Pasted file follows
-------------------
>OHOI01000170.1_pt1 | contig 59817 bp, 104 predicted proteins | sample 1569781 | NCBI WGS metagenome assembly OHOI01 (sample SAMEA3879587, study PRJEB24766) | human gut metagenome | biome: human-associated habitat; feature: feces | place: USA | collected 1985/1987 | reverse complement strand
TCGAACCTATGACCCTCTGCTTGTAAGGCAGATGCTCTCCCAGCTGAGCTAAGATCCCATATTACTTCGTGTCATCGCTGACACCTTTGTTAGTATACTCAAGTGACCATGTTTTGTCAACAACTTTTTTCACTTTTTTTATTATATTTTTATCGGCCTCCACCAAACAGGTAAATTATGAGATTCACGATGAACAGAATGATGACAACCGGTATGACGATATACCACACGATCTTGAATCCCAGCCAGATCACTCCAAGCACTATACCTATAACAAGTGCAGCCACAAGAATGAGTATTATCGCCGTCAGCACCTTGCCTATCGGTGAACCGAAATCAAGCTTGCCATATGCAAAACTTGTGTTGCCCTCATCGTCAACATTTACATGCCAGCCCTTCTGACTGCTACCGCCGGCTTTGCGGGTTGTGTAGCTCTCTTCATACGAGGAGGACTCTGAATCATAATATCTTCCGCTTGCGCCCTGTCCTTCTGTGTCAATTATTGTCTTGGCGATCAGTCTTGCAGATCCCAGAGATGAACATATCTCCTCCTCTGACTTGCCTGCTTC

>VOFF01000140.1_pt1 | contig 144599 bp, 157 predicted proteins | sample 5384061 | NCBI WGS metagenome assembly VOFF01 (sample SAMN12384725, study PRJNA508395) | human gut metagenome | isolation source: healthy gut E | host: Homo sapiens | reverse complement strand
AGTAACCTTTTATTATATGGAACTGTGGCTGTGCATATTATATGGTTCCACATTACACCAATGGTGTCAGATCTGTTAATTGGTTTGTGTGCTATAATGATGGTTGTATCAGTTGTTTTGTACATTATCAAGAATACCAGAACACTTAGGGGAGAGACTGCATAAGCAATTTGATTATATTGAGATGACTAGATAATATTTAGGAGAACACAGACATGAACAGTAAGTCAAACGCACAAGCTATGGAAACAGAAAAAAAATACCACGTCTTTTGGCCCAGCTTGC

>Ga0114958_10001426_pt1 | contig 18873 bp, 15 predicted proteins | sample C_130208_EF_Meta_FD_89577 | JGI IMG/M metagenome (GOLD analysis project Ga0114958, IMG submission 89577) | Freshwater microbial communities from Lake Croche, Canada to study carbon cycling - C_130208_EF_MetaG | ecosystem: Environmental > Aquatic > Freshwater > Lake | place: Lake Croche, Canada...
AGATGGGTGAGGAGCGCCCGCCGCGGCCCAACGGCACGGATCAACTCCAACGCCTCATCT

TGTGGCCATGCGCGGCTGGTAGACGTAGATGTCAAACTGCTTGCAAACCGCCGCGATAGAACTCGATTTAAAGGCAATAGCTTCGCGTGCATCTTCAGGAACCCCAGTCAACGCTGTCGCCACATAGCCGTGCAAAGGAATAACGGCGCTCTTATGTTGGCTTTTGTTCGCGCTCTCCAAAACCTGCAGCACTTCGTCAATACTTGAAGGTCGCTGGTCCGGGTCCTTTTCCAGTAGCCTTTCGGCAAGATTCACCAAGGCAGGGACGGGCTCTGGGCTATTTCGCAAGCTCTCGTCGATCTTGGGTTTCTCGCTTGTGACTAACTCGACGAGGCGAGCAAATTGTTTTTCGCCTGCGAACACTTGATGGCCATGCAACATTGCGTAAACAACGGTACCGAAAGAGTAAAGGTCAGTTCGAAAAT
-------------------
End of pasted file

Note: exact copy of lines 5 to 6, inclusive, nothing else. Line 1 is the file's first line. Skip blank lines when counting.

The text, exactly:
>Ga0114958_10001426_pt1 | contig 18873 bp, 15 predicted proteins | sample C_130208_EF_Meta_FD_89577 | JGI IMG/M metagenome (GOLD analysis project Ga0114958, IMG submission 89577) | Freshwater microbial communities from Lake Croche, Canada to study carbon cycling - C_130208_EF_MetaG | ecosystem: Environmental > Aquatic > Freshwater > Lake | place: Lake Croche, Canada...
AGATGGGTGAGGAGCGCCCGCCGCGGCCCAACGGCACGGATCAACTCCAACGCCTCATCT